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Audit Scotland Warns Of Pressure In Justice System
Scotland's justice system is under mounting pressure due to significant budget cuts, overworked prosecutors and a rise in complex sexual and domestic cases, the public spending watchdog has found.
Around £10 million is spent repeating stages in legal process unnecessarily, amounting to 5% of the entire £200 million annual cost of prosecutions, Audit Scotland said.
Procurator fiscal deputes' workload pressures are having an impact on their readiness to appear in court, and could be a contributing factor in the number of unnecessarily repeated stages, the spending watchdog added.
There has been a 12% drop in the number of people accused of a crime since 2010/11, but a 14% rise in the number of suspects awaiting trial by the end of 2014/15.
This "may give an indication of the overall pressure on the system and how well court business is managed'', Audit Scotland said.
The Crown Office and Procurator Fiscal Service (COPFS) budget has fallen by 14% since 2010/11, compared with a 7% cut in the overall Scottish Government budget.
The Scottish Court Service budget has fallen even further by 28%, double the proportion of COPFS and three times the proportion of the overall Government budget.
Audit Scotland said: "The budgets of the COPFS and the Scottish Court Service have experienced a more significant reduction than the overall Scottish Government budget.''
Fewer cases are concluding within the 26-week performance target, the average time for cases to conclude has risen, and a greater proportion of cases are going to trial.
This is, in part, due to a greater focus on more complex cases involving domestic abuse and historic sexual offences, and a subsequent rise in reporting of these types of crimes, Audit Scotland said.
Almost half of court appearances did not proceed as planned in 2014/15, with an estimated £10 million spent on cases repeating stages unnecessarily, known as "churn''.
Audit Scotland said: "During our fieldwork, we heard frequent reference to workload pressures facing procurator fiscal deputes and the subsequent impact on their readiness for an appearance in court. This may be a contributing factor to the amount of churn identified.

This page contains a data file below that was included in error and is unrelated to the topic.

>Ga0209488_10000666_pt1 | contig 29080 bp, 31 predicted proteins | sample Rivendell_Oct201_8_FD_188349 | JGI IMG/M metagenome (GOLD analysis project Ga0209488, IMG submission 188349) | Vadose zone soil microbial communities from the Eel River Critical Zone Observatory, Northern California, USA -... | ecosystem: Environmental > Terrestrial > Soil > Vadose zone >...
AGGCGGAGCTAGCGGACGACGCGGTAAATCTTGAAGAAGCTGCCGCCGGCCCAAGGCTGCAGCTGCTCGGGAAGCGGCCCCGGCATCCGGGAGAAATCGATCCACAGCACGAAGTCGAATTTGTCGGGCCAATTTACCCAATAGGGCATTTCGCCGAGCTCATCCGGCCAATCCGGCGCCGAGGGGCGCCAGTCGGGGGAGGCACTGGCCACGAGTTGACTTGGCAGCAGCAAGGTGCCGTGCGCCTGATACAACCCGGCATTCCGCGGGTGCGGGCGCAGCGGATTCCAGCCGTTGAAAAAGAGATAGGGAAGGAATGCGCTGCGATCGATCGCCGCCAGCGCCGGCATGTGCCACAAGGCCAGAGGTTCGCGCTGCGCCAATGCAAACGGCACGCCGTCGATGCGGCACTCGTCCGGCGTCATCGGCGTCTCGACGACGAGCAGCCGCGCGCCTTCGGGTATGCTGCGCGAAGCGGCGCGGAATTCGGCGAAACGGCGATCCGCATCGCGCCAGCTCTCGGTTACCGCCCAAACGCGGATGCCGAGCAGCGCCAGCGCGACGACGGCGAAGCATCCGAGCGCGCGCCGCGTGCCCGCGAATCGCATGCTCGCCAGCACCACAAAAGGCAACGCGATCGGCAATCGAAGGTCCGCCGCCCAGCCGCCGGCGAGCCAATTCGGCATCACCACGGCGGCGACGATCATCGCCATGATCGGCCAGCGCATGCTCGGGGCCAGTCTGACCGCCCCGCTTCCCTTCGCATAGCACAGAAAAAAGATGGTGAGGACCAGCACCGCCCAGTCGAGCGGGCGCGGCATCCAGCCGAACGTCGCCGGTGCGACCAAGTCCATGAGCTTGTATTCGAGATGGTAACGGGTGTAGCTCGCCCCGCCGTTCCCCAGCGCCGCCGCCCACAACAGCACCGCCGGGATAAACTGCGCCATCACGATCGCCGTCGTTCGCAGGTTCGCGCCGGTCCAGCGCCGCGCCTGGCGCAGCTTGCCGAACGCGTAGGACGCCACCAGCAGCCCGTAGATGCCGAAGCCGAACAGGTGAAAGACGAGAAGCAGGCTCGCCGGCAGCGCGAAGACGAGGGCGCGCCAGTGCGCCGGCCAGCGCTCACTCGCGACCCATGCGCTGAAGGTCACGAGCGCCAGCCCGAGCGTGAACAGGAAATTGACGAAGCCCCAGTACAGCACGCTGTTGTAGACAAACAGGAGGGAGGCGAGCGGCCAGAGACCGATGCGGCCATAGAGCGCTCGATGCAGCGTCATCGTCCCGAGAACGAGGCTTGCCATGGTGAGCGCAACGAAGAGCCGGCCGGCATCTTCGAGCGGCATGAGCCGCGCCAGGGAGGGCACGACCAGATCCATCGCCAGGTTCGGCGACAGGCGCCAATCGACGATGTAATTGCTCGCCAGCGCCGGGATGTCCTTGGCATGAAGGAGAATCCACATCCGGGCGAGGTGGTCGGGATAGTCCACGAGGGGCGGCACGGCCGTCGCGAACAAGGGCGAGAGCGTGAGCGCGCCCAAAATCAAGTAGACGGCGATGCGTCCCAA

Caroline Gardner, Auditor General for Scotland, said: "Scotland's sheriff courts are an important part of our justice system, experienced by thousands of people, including victims and witnesses, every year.
"Like many parts of the public sector, the sheriff court system is facing falling budgets.
"Together with an increasing focus on cases which are more complex, this is putting pressure on the system as a whole. To deal with this, all the bodies involved in our sheriff court system must continue to develop how they work together, both nationally and locally.''
Paul Martin, convener of Holyrood's Public Audit Committee, said: "Against a backdrop of budget reductions and increasingly complex cases involving domestic abuse and historic sexual offences, it's disappointing that Audit Scotland found £10 million of unnecessary spending on repeated court case stages along with 48% of court appearances not proceeding as planned last year.
"Our committee will want to explore these issues further with the Auditor General at our meeting on October 7.''
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